I’ve been musing lately about animals.
What is it that causes a domestic animal to choose one of the “pack” as their favored?
Do they choose the primary caretaker?
Do they choose the primary entertainment guru?
What is it that draws them to one householder member over another?
When we had to euthanize our old lab, we already had another dog in the house to lessen our loss. It was a shock when the newest dog broke her back and we also chose to euthanize her. We took our time to find another dog to add to the family.
I had nearly decided our best option was to be dog-free. The relief from the constant dog hair and the freedom to go and do as we pleased without concern for the daily needs of a pet was freedom. I’ve nearly always had a pet around and I’m accustomed to them, but I don’t really attach to pets like most.
They’re simply animals, I figure.
Another household duty.
Not so for Hubby. He wanted a dog. He wanted this dog to be his pet.
An ad in the paper got our attention. Full-breed black labs to give away, no papers.
Hubby called and made arrangements to see the litter. By the time he arrived, there were only two females left. Hubby chose and brought home his new dog.
I was elated to find that the new puppy was house trained! Whew! What a relief!
Hubby worked steadily to establish a bond with Jersey. He would hold her in his lap to cuddle when he reclined. Toys were bought and toys were fashioned and Hubby and Jersey would play tug of war and chase and fetch. They were fun to watch.
I focused on her boundary training. We live on a busy street that is also the highway coming through town. I wanted her to understand her limits, so she and I would walk the property perimeter three times quickly every time we went outdoors for her potty breaks. Jersey would diligently follow me without leash, sniffing as we circled, doing her business in the tree line.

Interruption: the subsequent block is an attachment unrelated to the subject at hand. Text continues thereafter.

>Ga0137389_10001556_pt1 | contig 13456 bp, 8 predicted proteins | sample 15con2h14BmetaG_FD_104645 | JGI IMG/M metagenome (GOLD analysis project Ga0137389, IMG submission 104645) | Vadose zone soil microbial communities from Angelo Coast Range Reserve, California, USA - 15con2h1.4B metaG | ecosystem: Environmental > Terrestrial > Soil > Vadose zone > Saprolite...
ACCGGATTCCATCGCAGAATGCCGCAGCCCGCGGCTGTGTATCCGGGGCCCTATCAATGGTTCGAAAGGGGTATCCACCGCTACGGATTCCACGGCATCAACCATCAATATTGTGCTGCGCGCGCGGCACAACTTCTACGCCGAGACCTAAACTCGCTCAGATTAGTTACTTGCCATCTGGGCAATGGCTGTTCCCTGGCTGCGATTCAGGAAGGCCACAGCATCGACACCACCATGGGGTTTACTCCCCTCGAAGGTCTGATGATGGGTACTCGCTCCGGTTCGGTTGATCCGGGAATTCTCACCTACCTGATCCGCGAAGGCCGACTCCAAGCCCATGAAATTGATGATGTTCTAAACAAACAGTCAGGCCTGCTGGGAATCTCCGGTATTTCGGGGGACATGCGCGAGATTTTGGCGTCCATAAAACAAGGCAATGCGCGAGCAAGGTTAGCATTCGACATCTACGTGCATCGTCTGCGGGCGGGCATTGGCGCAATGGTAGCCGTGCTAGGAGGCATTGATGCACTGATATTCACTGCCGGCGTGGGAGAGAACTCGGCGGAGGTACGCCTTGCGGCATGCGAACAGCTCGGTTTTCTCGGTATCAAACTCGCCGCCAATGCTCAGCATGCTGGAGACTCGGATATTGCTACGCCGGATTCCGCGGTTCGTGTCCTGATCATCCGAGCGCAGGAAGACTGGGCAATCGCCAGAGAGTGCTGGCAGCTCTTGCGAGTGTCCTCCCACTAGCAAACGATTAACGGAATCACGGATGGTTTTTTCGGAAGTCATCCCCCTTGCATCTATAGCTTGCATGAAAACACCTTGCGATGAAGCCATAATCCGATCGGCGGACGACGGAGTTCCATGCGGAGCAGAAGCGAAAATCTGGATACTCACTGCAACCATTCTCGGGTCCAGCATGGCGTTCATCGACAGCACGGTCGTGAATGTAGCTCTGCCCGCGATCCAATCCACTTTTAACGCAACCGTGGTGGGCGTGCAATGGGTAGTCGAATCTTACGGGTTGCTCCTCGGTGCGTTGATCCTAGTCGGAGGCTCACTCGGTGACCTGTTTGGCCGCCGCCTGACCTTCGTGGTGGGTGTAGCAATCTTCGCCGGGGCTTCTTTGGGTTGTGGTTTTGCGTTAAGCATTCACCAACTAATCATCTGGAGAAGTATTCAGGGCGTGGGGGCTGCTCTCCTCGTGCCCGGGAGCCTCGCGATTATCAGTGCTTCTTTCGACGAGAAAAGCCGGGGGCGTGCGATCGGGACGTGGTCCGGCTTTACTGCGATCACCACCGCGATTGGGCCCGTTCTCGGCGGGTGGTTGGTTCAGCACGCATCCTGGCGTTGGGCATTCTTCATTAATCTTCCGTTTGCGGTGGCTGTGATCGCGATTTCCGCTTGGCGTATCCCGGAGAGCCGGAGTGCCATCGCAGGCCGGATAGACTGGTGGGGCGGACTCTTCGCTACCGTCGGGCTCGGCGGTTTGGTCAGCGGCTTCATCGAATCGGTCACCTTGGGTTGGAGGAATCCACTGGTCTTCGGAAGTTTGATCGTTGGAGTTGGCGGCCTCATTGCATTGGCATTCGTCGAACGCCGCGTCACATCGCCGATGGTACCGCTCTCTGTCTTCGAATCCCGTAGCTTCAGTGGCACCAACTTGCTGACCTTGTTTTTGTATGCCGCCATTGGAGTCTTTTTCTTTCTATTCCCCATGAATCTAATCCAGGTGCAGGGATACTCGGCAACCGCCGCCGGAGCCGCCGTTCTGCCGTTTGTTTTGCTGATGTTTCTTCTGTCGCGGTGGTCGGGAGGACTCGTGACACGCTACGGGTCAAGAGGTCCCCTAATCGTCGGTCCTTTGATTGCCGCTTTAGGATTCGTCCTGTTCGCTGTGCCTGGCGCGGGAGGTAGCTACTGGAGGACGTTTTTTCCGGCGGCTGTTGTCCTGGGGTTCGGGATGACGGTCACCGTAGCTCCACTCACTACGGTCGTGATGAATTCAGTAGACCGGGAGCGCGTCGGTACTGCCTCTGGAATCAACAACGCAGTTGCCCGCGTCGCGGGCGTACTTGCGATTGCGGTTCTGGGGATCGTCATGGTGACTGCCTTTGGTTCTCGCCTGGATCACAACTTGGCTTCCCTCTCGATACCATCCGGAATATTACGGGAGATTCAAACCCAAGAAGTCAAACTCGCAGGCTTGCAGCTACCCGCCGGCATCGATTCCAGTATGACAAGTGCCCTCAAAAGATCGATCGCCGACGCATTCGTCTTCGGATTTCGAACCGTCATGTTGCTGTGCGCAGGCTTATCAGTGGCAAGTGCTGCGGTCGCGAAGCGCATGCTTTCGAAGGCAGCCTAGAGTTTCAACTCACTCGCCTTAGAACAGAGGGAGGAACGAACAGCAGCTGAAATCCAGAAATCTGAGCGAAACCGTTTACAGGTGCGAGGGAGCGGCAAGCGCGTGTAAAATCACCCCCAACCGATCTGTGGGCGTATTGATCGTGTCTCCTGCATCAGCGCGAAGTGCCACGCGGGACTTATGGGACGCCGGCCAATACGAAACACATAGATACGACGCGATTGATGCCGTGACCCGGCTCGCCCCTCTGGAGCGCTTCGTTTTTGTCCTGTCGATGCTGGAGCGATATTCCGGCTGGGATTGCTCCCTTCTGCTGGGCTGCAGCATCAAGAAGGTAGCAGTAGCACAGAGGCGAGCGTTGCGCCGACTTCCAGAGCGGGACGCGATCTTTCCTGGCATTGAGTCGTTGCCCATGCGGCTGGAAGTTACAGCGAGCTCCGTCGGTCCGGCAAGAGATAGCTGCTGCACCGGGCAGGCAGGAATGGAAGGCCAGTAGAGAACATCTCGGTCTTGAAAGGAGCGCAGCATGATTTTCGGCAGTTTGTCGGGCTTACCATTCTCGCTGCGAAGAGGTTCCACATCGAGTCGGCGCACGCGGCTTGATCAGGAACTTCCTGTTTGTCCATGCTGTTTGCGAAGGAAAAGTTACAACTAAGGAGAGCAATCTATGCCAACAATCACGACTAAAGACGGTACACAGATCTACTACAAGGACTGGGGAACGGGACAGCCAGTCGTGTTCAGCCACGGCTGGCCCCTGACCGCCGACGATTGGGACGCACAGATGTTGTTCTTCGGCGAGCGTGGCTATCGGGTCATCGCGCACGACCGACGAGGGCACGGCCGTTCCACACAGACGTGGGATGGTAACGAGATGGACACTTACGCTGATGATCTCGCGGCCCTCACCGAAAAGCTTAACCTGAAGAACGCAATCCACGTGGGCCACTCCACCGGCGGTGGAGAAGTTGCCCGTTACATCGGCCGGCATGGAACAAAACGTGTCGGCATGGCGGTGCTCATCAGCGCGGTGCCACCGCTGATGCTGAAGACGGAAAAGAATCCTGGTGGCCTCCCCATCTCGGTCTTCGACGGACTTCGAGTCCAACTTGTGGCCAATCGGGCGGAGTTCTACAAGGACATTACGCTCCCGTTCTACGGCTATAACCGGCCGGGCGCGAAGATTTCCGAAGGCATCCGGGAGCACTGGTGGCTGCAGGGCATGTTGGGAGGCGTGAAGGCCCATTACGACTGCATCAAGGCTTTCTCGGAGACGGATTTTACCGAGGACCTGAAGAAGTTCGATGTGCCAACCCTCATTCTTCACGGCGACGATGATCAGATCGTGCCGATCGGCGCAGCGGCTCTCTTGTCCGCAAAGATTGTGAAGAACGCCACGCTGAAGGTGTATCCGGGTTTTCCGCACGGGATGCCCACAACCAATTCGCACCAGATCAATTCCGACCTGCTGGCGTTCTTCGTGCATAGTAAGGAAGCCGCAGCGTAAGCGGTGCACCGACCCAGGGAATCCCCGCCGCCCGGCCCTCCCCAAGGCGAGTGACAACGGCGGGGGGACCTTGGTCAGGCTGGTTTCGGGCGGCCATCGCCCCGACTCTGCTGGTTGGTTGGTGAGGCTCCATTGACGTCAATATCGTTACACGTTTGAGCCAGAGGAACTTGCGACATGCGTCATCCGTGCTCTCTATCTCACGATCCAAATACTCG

Soon, Hubby determined it was time for Jersey to learn to take neighborhood walks. He fastened the leash to her collar and off they went, to enjoy a nice stroll.
It was a short-lived stroll. Jersey planted her butt at the property line. She would not leave. Hubby was laughing when he returned to the house with the dog who had been too well boundary trained.
I cut back the constant circuits around the yard, and eventually we would simply open the door to let her out and she would signal when she wanted back in. For me, it seemed the hardest work was now done. I could relax.
The next year and a half produced a steady stream of profanity to echo off our walls. I can cuss like a sailor, yes I can.
This new pet, this new dog, his new dog was nicknamed “destructo-bitch”.
The bitch was out of control from the moment we stepped out of the house until we returned, little play-actress she.
I would arrive home for lunch to find a trail of trash, laundry, dishes, electronics – all shredded and chewed. She destroyed shoes, cameras, eye-glasses, lamps, remote controls and her constant favorite: bags of cat food.
This . friggin’ . dog . tested . my . last . nerve.
I saw Jersey as an enemy to my calm and a test of my sanity.
Dogs don’t hold grudges.
My yelling and screaming and arm-waving and ranting did nothing to damper her willingness to befriend me. If I gave her just a few moments of ear-scratching and attention, it would erase any angst that preceded.
We survived it.
Jersey has become an excellent pet.
Her destructive stage passed.
Now she has this funny little new habit.
Nearly every day, when I come in for lunch or arrive home from work for the day, there will be a sock from the dirty laundry pile laying in her favorite space. Nearly every time, it’s my sock (and yes, thank you very much that it’s only a sock).
It puzzles me.
Why, oh why, does she pull out a sock every day?
It took a while to recognize that the sock is never “chewed”. It might be a smidge damp from its arrival via canine teeth and tongue to its destination, but not chewed, not damaged. What’s up with that?
Security. It’s her security blanket. This is Jersey’s method of comfort while we are gone. Her ”pack” instinct does not make her keen to be alone.
Now I smile when I see that sock.
That sock is adoration.
The sock is a signal that all will be well with her world when its owner returns. I lovingly chide her as I pick it up and return it to the laundry pile “were you missing us, Jersey?”
The question now is why my sock? When did Jersey adopt me as her most loved pack member?
What causes this irony?
Hubby’s dog, yes and yet no.
When did that happen?